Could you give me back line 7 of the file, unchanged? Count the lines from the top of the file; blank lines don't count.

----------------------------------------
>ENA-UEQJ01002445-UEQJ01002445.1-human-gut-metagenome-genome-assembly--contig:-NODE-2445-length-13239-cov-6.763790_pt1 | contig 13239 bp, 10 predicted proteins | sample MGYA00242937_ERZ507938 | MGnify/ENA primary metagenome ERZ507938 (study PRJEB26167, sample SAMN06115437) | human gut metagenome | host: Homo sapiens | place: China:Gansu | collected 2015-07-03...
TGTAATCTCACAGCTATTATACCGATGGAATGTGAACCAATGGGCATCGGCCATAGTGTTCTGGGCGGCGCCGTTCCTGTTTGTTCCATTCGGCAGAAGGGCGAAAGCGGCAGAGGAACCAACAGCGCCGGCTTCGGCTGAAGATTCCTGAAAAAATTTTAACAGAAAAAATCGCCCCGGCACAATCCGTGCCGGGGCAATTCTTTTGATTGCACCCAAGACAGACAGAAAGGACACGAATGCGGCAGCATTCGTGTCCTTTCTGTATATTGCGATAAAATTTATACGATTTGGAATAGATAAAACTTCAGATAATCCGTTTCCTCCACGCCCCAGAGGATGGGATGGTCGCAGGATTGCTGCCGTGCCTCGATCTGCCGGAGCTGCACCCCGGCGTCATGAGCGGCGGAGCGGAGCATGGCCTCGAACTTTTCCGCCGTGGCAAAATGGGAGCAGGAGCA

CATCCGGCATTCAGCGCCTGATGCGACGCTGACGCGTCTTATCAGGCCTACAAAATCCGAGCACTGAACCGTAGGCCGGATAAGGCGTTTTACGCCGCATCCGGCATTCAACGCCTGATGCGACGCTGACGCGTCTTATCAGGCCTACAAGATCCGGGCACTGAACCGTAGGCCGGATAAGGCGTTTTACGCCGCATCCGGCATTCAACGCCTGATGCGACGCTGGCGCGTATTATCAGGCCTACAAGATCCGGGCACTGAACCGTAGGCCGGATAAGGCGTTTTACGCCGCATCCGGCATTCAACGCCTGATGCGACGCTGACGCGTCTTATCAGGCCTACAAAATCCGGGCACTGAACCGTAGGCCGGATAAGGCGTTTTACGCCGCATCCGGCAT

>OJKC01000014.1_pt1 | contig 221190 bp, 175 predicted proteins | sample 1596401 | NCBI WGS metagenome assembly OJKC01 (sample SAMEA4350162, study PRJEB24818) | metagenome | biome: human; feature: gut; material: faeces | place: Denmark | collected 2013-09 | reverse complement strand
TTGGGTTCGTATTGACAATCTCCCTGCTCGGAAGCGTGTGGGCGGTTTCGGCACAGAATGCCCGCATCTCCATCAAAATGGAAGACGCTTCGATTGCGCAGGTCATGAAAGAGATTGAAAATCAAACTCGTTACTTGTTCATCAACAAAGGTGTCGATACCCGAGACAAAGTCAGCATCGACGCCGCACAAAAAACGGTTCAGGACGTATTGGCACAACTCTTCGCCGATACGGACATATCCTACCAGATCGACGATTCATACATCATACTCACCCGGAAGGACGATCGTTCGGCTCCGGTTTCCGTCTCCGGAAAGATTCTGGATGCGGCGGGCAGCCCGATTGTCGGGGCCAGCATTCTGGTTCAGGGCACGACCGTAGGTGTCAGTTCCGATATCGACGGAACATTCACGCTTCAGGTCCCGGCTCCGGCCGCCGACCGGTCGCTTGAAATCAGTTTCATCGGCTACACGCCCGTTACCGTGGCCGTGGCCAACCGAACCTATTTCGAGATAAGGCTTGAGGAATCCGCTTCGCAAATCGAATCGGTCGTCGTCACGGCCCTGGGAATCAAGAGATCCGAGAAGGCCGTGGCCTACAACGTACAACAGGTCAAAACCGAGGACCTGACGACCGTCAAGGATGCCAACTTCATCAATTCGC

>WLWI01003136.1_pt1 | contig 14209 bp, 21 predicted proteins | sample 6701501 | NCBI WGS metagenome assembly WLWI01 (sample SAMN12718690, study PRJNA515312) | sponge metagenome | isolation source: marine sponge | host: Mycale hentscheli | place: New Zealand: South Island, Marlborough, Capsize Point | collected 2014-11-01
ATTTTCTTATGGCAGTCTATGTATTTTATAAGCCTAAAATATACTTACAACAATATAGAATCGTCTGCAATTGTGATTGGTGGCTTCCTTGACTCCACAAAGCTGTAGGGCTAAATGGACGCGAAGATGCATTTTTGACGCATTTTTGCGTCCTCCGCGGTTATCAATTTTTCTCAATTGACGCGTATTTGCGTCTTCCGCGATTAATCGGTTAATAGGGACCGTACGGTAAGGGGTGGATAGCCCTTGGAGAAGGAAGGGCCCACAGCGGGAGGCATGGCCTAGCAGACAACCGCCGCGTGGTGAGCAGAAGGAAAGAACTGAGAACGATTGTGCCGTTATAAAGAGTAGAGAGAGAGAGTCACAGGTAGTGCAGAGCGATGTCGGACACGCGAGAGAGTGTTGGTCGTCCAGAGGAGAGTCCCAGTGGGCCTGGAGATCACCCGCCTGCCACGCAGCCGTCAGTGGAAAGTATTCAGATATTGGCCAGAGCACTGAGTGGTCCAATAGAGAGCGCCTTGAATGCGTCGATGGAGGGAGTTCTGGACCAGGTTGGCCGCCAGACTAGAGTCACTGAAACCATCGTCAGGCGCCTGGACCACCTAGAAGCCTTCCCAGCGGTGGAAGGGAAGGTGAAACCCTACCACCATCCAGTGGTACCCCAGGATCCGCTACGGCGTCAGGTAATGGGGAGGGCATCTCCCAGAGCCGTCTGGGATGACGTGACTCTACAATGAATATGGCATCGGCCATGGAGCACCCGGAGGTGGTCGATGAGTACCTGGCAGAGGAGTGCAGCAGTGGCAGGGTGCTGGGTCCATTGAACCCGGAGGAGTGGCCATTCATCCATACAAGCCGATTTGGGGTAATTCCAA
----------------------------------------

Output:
ATTTTCTTATGGCAGTCTATGTATTTTATAAGCCTAAAATATACTTACAACAATATAGAATCGTCTGCAATTGTGATTGGTGGCTTCCTTGACTCCACAAAGCTGTAGGGCTAAATGGACGCGAAGATGCATTTTTGACGCATTTTTGCGTCCTCCGCGGTTATCAATTTTTCTCAATTGACGCGTATTTGCGTCTTCCGCGATTAATCGGTTAATAGGGACCGTACGGTAAGGGGTGGATAGCCCTTGGAGAAGGAAGGGCCCACAGCGGGAGGCATGGCCTAGCAGACAACCGCCGCGTGGTGAGCAGAAGGAAAGAACTGAGAACGATTGTGCCGTTATAAAGAGTAGAGAGAGAGAGTCACAGGTAGTGCAGAGCGATGTCGGACACGCGAGAGAGTGTTGGTCGTCCAGAGGAGAGTCCCAGTGGGCCTGGAGATCACCCGCCTGCCACGCAGCCGTCAGTGGAAAGTATTCAGATATTGGCCAGAGCACTGAGTGGTCCAATAGAGAGCGCCTTGAATGCGTCGATGGAGGGAGTTCTGGACCAGGTTGGCCGCCAGACTAGAGTCACTGAAACCATCGTCAGGCGCCTGGACCACCTAGAAGCCTTCCCAGCGGTGGAAGGGAAGGTGAAACCCTACCACCATCCAGTGGTACCCCAGGATCCGCTACGGCGTCAGGTAATGGGGAGGGCATCTCCCAGAGCCGTCTGGGATGACGTGACTCTACAATGAATATGGCATCGGCCATGGAGCACCCGGAGGTGGTCGATGAGTACCTGGCAGAGGAGTGCAGCAGTGGCAGGGTGCTGGGTCCATTGAACCCGGAGGAGTGGCCATTCATCCATACAAGCCGATTTGGGGTAATTCCAA